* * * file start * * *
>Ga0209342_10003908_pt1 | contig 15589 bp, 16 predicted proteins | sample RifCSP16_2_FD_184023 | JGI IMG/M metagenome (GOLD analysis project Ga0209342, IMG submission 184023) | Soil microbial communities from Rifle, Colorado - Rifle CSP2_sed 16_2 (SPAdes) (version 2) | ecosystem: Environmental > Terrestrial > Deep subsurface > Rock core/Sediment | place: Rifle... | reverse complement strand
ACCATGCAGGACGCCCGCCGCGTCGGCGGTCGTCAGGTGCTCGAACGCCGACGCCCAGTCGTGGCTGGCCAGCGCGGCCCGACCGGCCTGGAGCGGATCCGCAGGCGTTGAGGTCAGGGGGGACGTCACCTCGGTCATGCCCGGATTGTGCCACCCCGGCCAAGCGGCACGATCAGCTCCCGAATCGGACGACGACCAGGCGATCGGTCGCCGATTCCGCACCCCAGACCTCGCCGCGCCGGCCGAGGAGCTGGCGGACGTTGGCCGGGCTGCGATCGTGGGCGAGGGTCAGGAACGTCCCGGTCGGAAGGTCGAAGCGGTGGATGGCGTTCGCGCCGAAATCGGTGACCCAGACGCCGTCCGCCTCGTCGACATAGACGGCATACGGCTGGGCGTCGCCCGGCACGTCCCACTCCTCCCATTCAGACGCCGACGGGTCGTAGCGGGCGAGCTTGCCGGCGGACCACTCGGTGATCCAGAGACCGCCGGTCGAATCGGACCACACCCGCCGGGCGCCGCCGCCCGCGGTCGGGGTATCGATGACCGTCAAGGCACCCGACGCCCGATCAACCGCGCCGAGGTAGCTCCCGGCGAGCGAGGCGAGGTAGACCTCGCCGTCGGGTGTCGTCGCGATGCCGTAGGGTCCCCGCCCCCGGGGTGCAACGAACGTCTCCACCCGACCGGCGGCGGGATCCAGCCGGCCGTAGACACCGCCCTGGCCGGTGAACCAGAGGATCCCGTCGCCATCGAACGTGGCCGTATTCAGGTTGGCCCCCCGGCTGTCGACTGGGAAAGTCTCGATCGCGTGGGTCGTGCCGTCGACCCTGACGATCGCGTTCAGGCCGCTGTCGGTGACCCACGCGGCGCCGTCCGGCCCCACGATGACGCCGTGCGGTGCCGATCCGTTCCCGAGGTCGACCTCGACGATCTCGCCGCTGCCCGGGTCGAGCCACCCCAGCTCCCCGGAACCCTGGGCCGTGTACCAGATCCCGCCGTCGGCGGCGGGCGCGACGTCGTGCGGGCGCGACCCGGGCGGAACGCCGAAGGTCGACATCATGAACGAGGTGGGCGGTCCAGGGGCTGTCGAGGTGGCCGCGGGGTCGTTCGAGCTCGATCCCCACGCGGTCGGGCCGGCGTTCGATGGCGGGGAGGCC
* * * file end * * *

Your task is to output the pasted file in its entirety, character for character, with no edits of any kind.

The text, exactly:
>Ga0209342_10003908_pt1 | contig 15589 bp, 16 predicted proteins | sample RifCSP16_2_FD_184023 | JGI IMG/M metagenome (GOLD analysis project Ga0209342, IMG submission 184023) | Soil microbial communities from Rifle, Colorado - Rifle CSP2_sed 16_2 (SPAdes) (version 2) | ecosystem: Environmental > Terrestrial > Deep subsurface > Rock core/Sediment | place: Rifle... | reverse complement strand
ACCATGCAGGACGCCCGCCGCGTCGGCGGTCGTCAGGTGCTCGAACGCCGACGCCCAGTCGTGGCTGGCCAGCGCGGCCCGACCGGCCTGGAGCGGATCCGCAGGCGTTGAGGTCAGGGGGGACGTCACCTCGGTCATGCCCGGATTGTGCCACCCCGGCCAAGCGGCACGATCAGCTCCCGAATCGGACGACGACCAGGCGATCGGTCGCCGATTCCGCACCCCAGACCTCGCCGCGCCGGCCGAGGAGCTGGCGGACGTTGGCCGGGCTGCGATCGTGGGCGAGGGTCAGGAACGTCCCGGTCGGAAGGTCGAAGCGGTGGATGGCGTTCGCGCCGAAATCGGTGACCCAGACGCCGTCCGCCTCGTCGACATAGACGGCATACGGCTGGGCGTCGCCCGGCACGTCCCACTCCTCCCATTCAGACGCCGACGGGTCGTAGCGGGCGAGCTTGCCGGCGGACCACTCGGTGATCCAGAGACCGCCGGTCGAATCGGACCACACCCGCCGGGCGCCGCCGCCCGCGGTCGGGGTATCGATGACCGTCAAGGCACCCGACGCCCGATCAACCGCGCCGAGGTAGCTCCCGGCGAGCGAGGCGAGGTAGACCTCGCCGTCGGGTGTCGTCGCGATGCCGTAGGGTCCCCGCCCCCGGGGTGCAACGAACGTCTCCACCCGACCGGCGGCGGGATCCAGCCGGCCGTAGACACCGCCCTGGCCGGTGAACCAGAGGATCCCGTCGCCATCGAACGTGGCCGTATTCAGGTTGGCCCCCCGGCTGTCGACTGGGAAAGTCTCGATCGCGTGGGTCGTGCCGTCGACCCTGACGATCGCGTTCAGGCCGCTGTCGGTGACCCACGCGGCGCCGTCCGGCCCCACGATGACGCCGTGCGGTGCCGATCCGTTCCCGAGGTCGACCTCGACGATCTCGCCGCTGCCCGGGTCGAGCCACCCCAGCTCCCCGGAACCCTGGGCCGTGTACCAGATCCCGCCGTCGGCGGCGGGCGCGACGTCGTGCGGGCGCGACCCGGGCGGAACGCCGAAGGTCGACATCATGAACGAGGTGGGCGGTCCAGGGGCTGTCGAGGTGGCCGCGGGGTCGTTCGAGCTCGATCCCCACGCGGTCGGGCCGGCGTTCGATGGCGGGGAGGCC